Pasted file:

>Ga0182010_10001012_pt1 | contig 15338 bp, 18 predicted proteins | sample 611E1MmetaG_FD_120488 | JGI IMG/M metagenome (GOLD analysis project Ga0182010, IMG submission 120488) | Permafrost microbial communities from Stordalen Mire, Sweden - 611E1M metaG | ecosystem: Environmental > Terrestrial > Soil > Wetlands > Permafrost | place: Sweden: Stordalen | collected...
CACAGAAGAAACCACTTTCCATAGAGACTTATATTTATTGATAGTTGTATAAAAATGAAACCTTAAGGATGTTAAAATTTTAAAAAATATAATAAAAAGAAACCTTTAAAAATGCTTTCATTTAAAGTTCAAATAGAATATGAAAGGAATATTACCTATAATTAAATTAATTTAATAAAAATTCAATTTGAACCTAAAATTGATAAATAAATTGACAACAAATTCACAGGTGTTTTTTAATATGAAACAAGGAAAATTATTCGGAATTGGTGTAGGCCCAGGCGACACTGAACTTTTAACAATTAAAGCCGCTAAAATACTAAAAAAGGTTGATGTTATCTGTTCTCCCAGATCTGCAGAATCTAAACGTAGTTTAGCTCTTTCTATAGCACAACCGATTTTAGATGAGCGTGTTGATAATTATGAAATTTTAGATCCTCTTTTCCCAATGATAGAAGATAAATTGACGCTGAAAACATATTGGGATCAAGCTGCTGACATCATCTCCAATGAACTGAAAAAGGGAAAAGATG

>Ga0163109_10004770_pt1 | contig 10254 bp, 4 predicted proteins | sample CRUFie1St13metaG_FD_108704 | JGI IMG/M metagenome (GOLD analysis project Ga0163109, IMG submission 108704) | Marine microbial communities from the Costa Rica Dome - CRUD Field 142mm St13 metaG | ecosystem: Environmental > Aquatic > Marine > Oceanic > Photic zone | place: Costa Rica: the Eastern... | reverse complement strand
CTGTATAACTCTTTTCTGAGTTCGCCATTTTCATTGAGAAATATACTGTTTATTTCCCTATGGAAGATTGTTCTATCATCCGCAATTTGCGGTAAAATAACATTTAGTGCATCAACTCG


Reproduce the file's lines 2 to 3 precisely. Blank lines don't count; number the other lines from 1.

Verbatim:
CACAGAAGAAACCACTTTCCATAGAGACTTATATTTATTGATAGTTGTATAAAAATGAAACCTTAAGGATGTTAAAATTTTAAAAAATATAATAAAAAGAAACCTTTAAAAATGCTTTCATTTAAAGTTCAAATAGAATATGAAAGGAATATTACCTATAATTAAATTAATTTAATAAAAATTCAATTTGAACCTAAAATTGATAAATAAATTGACAACAAATTCACAGGTGTTTTTTAATATGAAACAAGGAAAATTATTCGGAATTGGTGTAGGCCCAGGCGACACTGAACTTTTAACAATTAAAGCCGCTAAAATACTAAAAAAGGTTGATGTTATCTGTTCTCCCAGATCTGCAGAATCTAAACGTAGTTTAGCTCTTTCTATAGCACAACCGATTTTAGATGAGCGTGTTGATAATTATGAAATTTTAGATCCTCTTTTCCCAATGATAGAAGATAAATTGACGCTGAAAACATATTGGGATCAAGCTGCTGACATCATCTCCAATGAACTGAAAAAGGGAAAAGATG

>Ga0163109_10004770_pt1 | contig 10254 bp, 4 predicted proteins | sample CRUFie1St13metaG_FD_108704 | JGI IMG/M metagenome (GOLD analysis project Ga0163109, IMG submission 108704) | Marine microbial communities from the Costa Rica Dome - CRUD Field 142mm St13 metaG | ecosystem: Environmental > Aquatic > Marine > Oceanic > Photic zone | place: Costa Rica: the Eastern... | reverse complement strand